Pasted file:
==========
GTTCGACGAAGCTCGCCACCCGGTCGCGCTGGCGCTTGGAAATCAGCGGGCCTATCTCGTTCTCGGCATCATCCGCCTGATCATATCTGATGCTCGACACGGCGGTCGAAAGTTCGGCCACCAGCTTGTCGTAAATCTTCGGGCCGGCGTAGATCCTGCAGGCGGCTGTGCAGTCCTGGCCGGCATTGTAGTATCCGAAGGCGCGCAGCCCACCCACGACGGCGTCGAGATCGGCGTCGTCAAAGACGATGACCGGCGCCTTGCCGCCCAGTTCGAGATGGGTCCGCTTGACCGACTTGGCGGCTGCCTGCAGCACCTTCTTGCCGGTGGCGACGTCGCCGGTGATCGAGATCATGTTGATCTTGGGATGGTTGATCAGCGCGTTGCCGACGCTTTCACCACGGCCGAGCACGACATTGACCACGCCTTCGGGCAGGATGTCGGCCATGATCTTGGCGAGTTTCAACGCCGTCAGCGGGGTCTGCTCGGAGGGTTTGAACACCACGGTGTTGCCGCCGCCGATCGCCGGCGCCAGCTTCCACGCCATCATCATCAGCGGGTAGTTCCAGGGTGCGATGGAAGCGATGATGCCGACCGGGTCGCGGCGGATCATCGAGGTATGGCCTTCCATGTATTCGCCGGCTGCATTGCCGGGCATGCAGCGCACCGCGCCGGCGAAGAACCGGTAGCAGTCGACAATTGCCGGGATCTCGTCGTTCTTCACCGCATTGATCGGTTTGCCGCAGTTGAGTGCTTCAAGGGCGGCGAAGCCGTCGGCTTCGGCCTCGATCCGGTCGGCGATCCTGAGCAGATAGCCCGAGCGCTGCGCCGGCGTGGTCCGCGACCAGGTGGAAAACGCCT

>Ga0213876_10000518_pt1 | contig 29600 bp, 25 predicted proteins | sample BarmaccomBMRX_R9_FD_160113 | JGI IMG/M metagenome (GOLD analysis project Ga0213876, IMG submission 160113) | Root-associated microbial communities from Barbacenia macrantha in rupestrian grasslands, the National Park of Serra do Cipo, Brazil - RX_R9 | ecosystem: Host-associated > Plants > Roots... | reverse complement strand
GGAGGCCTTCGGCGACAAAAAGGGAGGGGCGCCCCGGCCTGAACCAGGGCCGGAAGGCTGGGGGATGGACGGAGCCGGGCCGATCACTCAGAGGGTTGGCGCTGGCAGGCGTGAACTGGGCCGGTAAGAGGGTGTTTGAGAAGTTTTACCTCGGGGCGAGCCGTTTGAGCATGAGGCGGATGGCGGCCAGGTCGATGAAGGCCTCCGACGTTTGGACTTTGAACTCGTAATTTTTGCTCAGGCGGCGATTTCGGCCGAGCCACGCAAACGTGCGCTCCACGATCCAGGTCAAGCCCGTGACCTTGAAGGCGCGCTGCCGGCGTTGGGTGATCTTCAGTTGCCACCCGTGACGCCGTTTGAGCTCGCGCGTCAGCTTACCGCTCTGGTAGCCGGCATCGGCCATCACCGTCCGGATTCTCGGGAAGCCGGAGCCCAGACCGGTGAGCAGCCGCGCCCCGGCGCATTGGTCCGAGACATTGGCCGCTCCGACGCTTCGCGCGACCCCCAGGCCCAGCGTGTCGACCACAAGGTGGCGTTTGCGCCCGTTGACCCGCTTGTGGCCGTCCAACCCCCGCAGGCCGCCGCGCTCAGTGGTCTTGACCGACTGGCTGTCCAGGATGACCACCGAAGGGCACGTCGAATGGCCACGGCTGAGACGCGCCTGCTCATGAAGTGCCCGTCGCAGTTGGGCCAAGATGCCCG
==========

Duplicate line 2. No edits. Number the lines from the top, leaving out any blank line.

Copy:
>Ga0213876_10000518_pt1 | contig 29600 bp, 25 predicted proteins | sample BarmaccomBMRX_R9_FD_160113 | JGI IMG/M metagenome (GOLD analysis project Ga0213876, IMG submission 160113) | Root-associated microbial communities from Barbacenia macrantha in rupestrian grasslands, the National Park of Serra do Cipo, Brazil - RX_R9 | ecosystem: Host-associated > Plants > Roots... | reverse complement strand